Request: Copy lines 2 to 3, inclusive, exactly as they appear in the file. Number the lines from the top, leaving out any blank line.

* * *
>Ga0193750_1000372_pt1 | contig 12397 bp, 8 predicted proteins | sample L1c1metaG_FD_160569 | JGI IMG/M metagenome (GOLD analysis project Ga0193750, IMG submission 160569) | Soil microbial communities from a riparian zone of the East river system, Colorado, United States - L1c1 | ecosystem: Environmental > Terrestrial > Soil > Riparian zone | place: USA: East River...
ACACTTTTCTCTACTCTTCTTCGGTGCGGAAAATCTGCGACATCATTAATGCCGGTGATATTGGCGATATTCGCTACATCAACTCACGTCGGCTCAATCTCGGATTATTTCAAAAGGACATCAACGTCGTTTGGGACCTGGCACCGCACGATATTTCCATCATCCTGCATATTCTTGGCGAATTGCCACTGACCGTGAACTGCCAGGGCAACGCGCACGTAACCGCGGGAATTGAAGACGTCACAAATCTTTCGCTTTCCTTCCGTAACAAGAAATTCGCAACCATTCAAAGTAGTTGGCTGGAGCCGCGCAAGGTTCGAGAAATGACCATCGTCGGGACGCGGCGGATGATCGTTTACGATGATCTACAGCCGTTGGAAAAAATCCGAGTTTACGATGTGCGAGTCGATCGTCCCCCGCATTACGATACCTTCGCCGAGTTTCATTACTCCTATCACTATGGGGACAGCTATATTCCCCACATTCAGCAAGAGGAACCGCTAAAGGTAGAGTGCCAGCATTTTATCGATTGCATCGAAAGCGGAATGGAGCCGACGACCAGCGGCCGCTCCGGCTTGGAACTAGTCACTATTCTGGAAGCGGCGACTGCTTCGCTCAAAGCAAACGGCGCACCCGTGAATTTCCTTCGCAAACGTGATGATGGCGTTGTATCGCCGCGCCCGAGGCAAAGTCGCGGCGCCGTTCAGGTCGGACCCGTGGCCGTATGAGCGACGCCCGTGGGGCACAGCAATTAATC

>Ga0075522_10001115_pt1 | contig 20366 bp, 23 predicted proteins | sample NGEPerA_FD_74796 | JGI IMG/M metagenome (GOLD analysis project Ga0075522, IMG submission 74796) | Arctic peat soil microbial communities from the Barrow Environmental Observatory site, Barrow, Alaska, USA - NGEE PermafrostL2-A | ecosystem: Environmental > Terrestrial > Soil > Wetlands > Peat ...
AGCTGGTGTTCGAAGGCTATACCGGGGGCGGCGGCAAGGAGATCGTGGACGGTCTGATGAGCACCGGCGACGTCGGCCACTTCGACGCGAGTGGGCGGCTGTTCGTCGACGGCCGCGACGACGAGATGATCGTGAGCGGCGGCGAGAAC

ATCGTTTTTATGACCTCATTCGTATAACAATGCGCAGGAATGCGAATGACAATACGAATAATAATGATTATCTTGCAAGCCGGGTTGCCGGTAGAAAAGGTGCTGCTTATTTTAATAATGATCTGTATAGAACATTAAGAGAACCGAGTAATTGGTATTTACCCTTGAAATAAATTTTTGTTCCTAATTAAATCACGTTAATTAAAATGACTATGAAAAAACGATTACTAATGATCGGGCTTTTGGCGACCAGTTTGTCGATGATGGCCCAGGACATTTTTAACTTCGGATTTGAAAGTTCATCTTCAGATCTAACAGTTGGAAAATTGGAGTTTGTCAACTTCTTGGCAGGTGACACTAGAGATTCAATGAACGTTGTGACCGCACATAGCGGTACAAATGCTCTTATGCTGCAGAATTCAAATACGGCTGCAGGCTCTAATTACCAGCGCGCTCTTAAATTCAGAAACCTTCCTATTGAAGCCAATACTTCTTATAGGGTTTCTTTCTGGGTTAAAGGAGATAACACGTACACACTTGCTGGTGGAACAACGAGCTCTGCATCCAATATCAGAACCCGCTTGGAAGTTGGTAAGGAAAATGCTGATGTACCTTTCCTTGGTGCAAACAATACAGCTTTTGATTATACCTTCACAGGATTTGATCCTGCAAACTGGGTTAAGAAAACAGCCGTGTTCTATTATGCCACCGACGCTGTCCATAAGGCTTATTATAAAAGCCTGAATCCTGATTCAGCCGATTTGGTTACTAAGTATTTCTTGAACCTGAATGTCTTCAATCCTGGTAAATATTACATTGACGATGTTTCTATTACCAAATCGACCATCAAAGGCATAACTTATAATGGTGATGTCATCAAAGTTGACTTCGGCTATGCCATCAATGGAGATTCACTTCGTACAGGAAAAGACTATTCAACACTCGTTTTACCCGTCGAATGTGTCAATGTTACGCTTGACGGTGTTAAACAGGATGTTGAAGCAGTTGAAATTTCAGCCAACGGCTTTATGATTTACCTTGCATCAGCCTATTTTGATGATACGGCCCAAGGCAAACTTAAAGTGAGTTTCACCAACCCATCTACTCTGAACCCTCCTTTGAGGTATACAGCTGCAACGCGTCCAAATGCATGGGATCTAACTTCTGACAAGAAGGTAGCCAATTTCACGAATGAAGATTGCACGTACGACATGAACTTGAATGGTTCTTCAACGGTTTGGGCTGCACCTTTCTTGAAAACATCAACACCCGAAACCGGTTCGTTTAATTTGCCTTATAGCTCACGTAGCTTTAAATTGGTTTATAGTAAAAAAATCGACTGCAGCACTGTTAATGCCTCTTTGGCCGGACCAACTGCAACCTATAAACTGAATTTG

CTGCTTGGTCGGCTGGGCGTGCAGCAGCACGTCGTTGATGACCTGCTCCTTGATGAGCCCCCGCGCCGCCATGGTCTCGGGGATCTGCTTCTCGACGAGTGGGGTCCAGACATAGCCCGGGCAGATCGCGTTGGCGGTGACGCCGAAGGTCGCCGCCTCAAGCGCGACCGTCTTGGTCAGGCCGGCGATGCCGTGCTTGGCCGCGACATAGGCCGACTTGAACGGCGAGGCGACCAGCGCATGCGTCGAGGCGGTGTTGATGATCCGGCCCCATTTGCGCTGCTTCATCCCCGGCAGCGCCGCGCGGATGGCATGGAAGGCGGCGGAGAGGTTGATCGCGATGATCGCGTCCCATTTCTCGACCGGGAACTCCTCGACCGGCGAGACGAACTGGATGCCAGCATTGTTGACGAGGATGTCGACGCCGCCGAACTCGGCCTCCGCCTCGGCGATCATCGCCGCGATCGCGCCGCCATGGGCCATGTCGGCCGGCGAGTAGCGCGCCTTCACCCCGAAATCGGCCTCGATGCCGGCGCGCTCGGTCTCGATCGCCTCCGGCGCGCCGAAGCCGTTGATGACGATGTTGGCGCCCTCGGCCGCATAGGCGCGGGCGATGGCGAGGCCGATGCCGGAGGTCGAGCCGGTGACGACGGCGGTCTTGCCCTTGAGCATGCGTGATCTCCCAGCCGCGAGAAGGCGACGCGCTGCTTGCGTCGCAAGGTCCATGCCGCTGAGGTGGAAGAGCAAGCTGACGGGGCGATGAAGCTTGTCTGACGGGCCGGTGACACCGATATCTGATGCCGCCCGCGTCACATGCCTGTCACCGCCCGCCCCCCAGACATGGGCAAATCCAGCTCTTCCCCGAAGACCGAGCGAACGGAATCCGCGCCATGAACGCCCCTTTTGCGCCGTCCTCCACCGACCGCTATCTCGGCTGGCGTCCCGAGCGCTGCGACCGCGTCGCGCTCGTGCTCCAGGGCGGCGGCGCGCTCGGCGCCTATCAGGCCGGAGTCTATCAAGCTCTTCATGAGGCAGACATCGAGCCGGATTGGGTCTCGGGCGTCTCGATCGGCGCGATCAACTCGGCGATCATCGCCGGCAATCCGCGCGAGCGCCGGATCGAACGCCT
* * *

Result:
ACACTTTTCTCTACTCTTCTTCGGTGCGGAAAATCTGCGACATCATTAATGCCGGTGATATTGGCGATATTCGCTACATCAACTCACGTCGGCTCAATCTCGGATTATTTCAAAAGGACATCAACGTCGTTTGGGACCTGGCACCGCACGATATTTCCATCATCCTGCATATTCTTGGCGAATTGCCACTGACCGTGAACTGCCAGGGCAACGCGCACGTAACCGCGGGAATTGAAGACGTCACAAATCTTTCGCTTTCCTTCCGTAACAAGAAATTCGCAACCATTCAAAGTAGTTGGCTGGAGCCGCGCAAGGTTCGAGAAATGACCATCGTCGGGACGCGGCGGATGATCGTTTACGATGATCTACAGCCGTTGGAAAAAATCCGAGTTTACGATGTGCGAGTCGATCGTCCCCCGCATTACGATACCTTCGCCGAGTTTCATTACTCCTATCACTATGGGGACAGCTATATTCCCCACATTCAGCAAGAGGAACCGCTAAAGGTAGAGTGCCAGCATTTTATCGATTGCATCGAAAGCGGAATGGAGCCGACGACCAGCGGCCGCTCCGGCTTGGAACTAGTCACTATTCTGGAAGCGGCGACTGCTTCGCTCAAAGCAAACGGCGCACCCGTGAATTTCCTTCGCAAACGTGATGATGGCGTTGTATCGCCGCGCCCGAGGCAAAGTCGCGGCGCCGTTCAGGTCGGACCCGTGGCCGTATGAGCGACGCCCGTGGGGCACAGCAATTAATC

>Ga0075522_10001115_pt1 | contig 20366 bp, 23 predicted proteins | sample NGEPerA_FD_74796 | JGI IMG/M metagenome (GOLD analysis project Ga0075522, IMG submission 74796) | Arctic peat soil microbial communities from the Barrow Environmental Observatory site, Barrow, Alaska, USA - NGEE PermafrostL2-A | ecosystem: Environmental > Terrestrial > Soil > Wetlands > Peat ...